Finance

U.S. Import Prices Rose Less Than Expected in June

| by Michael Doherty
A person pumping gas.A person pumping gas.

U.S. import prices rose 0.2 percent in June, as opposed to the 0.5 percent increase that economists had forecast. The rise is reportedly due to higher oil prices, offset by lower prices for consumer goods.

After an unrevised 1.4 percent hike in May, in June prices on imports, which include foreign products like Middle Eastern oil and cars built in Asia, rose only 0.2 percent, the U.S. Labor Department said on July 13, CNBC reports.

Economists that had been polled by Reuters were predicting a price raise of 0.5 percent. U.S. financial markets were not severely impacted by the newly released data.

The July 13 report also showed U.S. export prices growing 0.8 percent in June, the third month in a row that prices have risen. Prices for agricultural exports, such as corn and soybeans, rose by 2.4 percent.

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Import prices are one of a variety of ways that the Federal Reserve gauges inflation and economic growth. The Federal Reserve has been looking at rising inflation as a sign of the economy growing at a healthy rate, according to the Wall Street Journal. The Fed's target for inflation is a 2 percent growth rate annually.

Import prices are still down 4.8 percent overall since June 2015, but in the short term, they are trending higher: From February through May, prices on U.S. imports grew at the highest rate over any three-month period since 2011.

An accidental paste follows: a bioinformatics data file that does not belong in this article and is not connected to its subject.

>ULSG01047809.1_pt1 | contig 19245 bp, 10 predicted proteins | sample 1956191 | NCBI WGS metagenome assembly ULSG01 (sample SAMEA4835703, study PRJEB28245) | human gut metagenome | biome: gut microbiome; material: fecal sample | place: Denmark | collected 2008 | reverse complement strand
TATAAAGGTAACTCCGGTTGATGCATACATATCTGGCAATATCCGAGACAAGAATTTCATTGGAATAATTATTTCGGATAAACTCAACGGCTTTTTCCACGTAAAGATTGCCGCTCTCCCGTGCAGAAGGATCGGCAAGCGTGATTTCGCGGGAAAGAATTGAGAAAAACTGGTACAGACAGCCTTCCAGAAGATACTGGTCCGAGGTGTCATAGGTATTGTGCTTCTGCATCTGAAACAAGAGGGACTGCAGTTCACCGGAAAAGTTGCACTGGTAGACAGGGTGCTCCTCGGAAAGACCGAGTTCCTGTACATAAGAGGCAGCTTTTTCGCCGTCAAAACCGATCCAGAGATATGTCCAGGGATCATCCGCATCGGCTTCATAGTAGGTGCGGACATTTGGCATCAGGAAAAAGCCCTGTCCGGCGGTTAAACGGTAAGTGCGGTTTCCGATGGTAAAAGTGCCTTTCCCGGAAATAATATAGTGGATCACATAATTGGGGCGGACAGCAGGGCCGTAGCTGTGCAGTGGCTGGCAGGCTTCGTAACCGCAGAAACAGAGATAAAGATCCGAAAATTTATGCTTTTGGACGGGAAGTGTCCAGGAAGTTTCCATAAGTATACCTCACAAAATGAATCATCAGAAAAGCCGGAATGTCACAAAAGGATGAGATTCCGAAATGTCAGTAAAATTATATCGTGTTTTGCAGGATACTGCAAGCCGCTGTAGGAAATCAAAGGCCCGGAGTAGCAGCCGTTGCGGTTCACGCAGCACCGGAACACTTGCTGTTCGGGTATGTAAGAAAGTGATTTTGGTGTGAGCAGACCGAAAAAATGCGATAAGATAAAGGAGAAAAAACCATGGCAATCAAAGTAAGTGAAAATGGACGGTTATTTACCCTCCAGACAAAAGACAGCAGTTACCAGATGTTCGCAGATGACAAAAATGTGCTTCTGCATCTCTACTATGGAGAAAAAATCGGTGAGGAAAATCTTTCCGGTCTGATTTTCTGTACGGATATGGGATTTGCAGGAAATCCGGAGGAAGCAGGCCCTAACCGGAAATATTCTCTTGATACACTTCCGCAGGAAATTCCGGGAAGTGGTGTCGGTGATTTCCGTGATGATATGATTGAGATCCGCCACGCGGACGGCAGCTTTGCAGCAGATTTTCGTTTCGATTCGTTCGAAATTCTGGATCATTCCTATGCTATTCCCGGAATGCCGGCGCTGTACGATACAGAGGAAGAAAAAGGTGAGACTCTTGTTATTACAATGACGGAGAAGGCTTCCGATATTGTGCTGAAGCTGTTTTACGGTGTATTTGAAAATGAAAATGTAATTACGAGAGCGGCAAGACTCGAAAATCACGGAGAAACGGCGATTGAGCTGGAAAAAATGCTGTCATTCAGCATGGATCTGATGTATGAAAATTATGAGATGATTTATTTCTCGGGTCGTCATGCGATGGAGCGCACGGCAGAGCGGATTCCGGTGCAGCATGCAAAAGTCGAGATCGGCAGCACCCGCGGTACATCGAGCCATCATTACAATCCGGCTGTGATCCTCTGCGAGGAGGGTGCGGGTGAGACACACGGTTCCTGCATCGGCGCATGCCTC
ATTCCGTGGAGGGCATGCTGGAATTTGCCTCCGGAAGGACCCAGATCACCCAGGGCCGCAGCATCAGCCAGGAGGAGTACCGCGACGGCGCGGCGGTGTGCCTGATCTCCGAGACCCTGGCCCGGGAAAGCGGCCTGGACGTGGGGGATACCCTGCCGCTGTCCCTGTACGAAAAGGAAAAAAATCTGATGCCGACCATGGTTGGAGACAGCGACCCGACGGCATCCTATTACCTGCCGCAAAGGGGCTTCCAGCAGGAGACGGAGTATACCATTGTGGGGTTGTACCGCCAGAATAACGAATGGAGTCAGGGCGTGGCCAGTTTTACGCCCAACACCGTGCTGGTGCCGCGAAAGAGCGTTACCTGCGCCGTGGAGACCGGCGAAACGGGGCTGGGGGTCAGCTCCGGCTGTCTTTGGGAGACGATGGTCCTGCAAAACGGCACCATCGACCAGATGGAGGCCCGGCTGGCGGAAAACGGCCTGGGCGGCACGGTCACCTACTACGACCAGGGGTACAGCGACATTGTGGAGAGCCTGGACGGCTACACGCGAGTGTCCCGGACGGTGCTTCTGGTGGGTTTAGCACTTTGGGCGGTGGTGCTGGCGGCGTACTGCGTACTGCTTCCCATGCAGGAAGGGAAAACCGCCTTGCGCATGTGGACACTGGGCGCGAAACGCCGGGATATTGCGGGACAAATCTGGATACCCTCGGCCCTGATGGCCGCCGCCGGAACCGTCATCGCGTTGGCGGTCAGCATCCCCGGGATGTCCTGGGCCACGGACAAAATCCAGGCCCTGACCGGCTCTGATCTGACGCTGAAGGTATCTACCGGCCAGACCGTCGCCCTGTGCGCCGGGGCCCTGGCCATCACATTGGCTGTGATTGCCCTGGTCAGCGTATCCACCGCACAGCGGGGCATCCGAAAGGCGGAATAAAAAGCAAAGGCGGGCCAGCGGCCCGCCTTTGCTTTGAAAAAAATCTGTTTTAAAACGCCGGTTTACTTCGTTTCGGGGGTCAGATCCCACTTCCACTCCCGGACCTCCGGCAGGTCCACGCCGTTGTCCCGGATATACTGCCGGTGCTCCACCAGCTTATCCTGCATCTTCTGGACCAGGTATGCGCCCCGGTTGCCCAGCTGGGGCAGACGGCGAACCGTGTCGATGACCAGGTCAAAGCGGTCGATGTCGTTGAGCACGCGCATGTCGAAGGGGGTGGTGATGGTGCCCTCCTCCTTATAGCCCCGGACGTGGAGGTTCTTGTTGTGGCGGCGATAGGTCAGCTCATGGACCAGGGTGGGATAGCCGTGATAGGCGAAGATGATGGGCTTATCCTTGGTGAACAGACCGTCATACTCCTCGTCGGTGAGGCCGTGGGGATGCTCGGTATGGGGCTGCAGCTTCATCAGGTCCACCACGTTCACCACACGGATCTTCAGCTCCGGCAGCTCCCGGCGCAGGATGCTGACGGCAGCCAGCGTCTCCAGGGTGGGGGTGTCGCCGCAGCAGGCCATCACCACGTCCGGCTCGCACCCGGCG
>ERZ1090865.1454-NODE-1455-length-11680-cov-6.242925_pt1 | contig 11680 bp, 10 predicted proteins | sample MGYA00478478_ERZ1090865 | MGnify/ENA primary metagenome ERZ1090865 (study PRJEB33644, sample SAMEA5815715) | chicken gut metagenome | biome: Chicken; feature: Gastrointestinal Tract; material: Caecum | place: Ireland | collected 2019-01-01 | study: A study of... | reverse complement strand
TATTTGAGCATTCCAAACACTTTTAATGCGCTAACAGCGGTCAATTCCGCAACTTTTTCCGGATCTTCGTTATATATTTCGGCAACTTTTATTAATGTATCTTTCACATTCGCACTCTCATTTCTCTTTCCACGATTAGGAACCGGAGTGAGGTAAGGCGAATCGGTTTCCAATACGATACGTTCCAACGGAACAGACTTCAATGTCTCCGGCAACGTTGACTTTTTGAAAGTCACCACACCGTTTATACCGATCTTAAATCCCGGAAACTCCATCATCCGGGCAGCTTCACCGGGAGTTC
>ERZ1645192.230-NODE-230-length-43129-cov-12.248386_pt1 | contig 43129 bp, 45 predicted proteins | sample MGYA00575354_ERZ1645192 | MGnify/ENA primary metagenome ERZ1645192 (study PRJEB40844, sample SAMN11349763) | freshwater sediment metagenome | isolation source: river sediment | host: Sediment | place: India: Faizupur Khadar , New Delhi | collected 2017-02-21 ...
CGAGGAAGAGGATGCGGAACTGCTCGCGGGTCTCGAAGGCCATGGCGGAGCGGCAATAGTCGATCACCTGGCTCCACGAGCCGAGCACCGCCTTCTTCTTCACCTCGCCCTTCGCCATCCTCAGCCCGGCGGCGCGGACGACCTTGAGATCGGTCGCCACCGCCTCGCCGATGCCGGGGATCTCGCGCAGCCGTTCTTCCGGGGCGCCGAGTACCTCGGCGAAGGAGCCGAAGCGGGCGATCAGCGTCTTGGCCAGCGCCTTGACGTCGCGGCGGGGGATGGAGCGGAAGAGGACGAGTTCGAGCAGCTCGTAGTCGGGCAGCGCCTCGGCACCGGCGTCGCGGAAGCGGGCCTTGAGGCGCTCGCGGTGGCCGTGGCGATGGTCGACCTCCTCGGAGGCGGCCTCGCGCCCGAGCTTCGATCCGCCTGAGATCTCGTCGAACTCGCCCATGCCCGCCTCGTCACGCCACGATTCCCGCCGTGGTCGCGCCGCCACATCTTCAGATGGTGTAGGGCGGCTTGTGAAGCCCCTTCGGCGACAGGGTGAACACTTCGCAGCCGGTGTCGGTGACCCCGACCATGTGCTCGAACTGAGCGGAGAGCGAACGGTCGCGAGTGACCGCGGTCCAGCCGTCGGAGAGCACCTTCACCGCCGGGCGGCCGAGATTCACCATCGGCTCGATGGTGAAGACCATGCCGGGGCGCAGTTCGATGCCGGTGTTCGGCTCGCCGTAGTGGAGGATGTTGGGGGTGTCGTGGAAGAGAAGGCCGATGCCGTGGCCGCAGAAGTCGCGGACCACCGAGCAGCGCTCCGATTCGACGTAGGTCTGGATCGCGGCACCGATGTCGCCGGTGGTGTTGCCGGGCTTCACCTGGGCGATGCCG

Federal Reserve Chairwoman Janet Yellen has said that she wants to see signs of economic stability, such as a steady increase in inflation, before the Fed raises short-term interest rates any further. Interest rates have been kept historically low since the recession in order to stimulate economic growth.

The Federal Reserve has given indications that it might raise rates starting this summer, although analysts have predicted that they will wait until after a September meeting.

"Core inflation has been held down by falling import prices, owing in large part to the rise in the dollar, as well as the indirect effects of lower oil prices," said the Fed's Jerome Powell in a June speech.

"If the dollar and oil prices remain broadly stable going forward, inflation should move up over time to our 2% objective."

Source: CNBC, Wall Street Journal / Photo Credit: Mike Mozart/Flickr

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